In most California divorce and child custody disputes, judges avoid involving minor children in hearings at all costs.
Therefore, if you are involved in a high conflict custody and visitation case, courts may appoint private counsel to advocate for your children without compromising their legal rights, emotional health or parental relationships.
What does minor’s counsel do?
Minor’s counsel is independent of your legal team or that of your spouse. Lawyers that represent minors during custody cases seek to discover facts related to the children, then use the collected information to determine the children’s best interests. Minor’s counsel will conduct interviews with children, parents, doctors and therapists and evaluate pertinent medical and school records.
What rights does minor’s counsel have?
To effectively represent their clients’ best interests, minor’s counsel retains specific rights including:
- Access to the minor and minor’s records
- Right to seek relief on minor’s behalf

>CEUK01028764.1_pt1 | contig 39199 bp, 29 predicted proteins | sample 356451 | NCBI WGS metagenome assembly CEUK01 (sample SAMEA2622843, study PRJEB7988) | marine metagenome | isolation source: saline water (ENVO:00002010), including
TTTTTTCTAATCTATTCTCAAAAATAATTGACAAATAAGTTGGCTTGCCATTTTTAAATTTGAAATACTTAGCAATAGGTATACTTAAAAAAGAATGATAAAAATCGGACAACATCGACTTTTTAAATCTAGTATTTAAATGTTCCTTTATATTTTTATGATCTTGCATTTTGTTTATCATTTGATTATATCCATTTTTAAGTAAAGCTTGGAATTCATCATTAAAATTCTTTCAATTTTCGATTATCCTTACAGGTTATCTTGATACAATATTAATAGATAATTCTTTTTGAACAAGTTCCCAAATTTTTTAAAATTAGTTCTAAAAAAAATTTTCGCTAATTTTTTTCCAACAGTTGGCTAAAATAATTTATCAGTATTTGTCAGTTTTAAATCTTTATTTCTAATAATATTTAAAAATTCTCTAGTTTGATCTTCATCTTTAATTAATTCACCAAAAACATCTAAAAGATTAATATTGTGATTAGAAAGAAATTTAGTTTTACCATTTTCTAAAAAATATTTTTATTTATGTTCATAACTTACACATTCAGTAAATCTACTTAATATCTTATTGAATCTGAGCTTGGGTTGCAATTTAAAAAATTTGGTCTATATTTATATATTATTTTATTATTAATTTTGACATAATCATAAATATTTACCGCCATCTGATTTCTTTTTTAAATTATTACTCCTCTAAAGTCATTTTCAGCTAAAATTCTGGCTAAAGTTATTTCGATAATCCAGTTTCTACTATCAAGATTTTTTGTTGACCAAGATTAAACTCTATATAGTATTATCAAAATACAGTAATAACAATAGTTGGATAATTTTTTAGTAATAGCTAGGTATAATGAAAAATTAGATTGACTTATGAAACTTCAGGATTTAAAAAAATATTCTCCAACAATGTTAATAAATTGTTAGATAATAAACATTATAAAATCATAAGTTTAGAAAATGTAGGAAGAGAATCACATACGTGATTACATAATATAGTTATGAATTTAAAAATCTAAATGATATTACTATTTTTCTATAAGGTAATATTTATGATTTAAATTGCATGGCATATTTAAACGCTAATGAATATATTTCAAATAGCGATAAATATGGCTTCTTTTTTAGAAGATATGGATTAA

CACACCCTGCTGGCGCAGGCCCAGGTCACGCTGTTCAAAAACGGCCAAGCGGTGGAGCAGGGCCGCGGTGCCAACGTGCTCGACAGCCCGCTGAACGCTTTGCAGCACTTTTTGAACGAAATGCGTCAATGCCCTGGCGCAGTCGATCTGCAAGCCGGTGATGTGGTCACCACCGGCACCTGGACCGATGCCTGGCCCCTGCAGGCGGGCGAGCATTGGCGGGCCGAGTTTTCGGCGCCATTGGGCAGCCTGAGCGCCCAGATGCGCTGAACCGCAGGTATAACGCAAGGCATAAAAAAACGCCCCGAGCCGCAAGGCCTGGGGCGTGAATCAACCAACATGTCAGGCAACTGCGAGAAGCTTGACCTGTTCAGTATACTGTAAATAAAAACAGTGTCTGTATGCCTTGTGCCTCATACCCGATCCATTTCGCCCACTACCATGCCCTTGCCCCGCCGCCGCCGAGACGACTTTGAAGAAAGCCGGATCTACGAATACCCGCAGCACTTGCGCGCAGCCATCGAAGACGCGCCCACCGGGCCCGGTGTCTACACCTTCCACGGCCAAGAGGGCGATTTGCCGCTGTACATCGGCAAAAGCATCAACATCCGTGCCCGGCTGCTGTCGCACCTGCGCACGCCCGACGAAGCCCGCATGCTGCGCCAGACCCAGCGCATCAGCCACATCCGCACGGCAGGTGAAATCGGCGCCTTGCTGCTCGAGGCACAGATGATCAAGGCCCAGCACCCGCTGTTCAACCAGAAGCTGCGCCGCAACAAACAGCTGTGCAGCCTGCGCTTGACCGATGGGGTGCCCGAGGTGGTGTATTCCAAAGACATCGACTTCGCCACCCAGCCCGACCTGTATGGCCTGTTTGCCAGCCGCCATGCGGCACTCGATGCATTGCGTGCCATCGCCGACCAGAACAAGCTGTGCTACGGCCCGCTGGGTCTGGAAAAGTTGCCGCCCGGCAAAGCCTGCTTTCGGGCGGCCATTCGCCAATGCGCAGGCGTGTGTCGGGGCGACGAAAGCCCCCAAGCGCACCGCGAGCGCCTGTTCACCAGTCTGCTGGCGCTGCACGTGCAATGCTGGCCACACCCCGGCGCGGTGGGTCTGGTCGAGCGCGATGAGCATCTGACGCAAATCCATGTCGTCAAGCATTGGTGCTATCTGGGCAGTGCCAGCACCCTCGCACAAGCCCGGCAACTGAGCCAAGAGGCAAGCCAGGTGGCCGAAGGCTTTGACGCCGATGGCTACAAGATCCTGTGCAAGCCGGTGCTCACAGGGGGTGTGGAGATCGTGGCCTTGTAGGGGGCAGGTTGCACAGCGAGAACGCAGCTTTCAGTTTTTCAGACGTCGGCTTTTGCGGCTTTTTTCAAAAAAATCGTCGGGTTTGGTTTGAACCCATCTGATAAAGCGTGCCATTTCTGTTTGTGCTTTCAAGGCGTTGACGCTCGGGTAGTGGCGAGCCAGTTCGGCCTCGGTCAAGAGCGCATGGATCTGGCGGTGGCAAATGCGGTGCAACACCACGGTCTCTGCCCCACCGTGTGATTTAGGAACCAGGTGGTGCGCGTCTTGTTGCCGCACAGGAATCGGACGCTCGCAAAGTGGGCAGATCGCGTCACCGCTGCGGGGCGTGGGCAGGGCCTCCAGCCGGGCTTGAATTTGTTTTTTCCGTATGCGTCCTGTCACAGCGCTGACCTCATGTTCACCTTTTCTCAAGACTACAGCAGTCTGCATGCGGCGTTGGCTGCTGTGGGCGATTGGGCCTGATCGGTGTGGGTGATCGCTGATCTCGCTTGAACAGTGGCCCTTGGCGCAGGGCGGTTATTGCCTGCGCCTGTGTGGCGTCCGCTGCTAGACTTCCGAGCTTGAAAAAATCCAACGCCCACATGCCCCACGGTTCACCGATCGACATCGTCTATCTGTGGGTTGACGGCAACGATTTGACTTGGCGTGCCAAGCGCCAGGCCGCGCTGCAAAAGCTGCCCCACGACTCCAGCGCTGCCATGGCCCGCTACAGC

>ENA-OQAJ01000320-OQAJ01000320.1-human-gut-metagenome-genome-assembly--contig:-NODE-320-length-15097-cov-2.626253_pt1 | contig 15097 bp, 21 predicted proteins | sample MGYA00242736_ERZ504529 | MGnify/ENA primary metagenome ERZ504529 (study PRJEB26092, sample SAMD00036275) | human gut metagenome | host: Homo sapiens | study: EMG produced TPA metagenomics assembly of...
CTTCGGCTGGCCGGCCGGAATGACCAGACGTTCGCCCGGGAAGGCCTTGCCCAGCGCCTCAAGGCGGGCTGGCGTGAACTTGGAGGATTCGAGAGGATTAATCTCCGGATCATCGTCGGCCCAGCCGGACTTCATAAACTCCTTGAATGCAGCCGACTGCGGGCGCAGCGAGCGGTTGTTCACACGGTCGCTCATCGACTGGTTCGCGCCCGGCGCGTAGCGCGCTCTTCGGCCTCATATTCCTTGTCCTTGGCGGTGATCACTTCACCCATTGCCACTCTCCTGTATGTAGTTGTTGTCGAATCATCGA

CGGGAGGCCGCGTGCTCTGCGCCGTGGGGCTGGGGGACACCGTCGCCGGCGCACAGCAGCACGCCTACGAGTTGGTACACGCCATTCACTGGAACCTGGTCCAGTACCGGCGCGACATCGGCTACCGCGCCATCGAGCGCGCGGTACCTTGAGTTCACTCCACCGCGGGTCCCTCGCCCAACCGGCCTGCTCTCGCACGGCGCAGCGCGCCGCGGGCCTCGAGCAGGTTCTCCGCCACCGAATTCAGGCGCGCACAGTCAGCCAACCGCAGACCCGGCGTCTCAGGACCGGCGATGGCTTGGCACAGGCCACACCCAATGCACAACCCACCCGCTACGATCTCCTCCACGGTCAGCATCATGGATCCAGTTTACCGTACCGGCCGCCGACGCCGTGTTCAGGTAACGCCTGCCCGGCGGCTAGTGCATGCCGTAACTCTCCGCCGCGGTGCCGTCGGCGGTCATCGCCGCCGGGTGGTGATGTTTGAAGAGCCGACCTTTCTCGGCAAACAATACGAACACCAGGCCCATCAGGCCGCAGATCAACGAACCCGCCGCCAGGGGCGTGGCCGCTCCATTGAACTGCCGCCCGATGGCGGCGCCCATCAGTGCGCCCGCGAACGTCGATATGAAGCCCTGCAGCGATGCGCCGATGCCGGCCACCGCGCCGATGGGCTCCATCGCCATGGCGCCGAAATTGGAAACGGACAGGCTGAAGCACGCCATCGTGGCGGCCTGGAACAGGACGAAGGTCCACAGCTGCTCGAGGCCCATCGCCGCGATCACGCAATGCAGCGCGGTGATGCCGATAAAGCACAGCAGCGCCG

- Notice of proceedings that may affect the minor
- Rights to make court filings, appear in court and make statements on behalf of the minor
- Ability to monitor anyone involved in the case to ensure minor’s rights remain protected
As the parent of a child with an appointed attorney, you must comply with California Rule of Court 5.242, which allows for private meetings between your child and the minor’s counsel. Additionally, your child’s lawyer must maintain confidentiality and may notify the court of the minor’s wishes pertaining to custody.
If you are going through a contentious divorce and child custody battle, it is important to know and understand the role of a minor’s counsel during proceedings in a California court.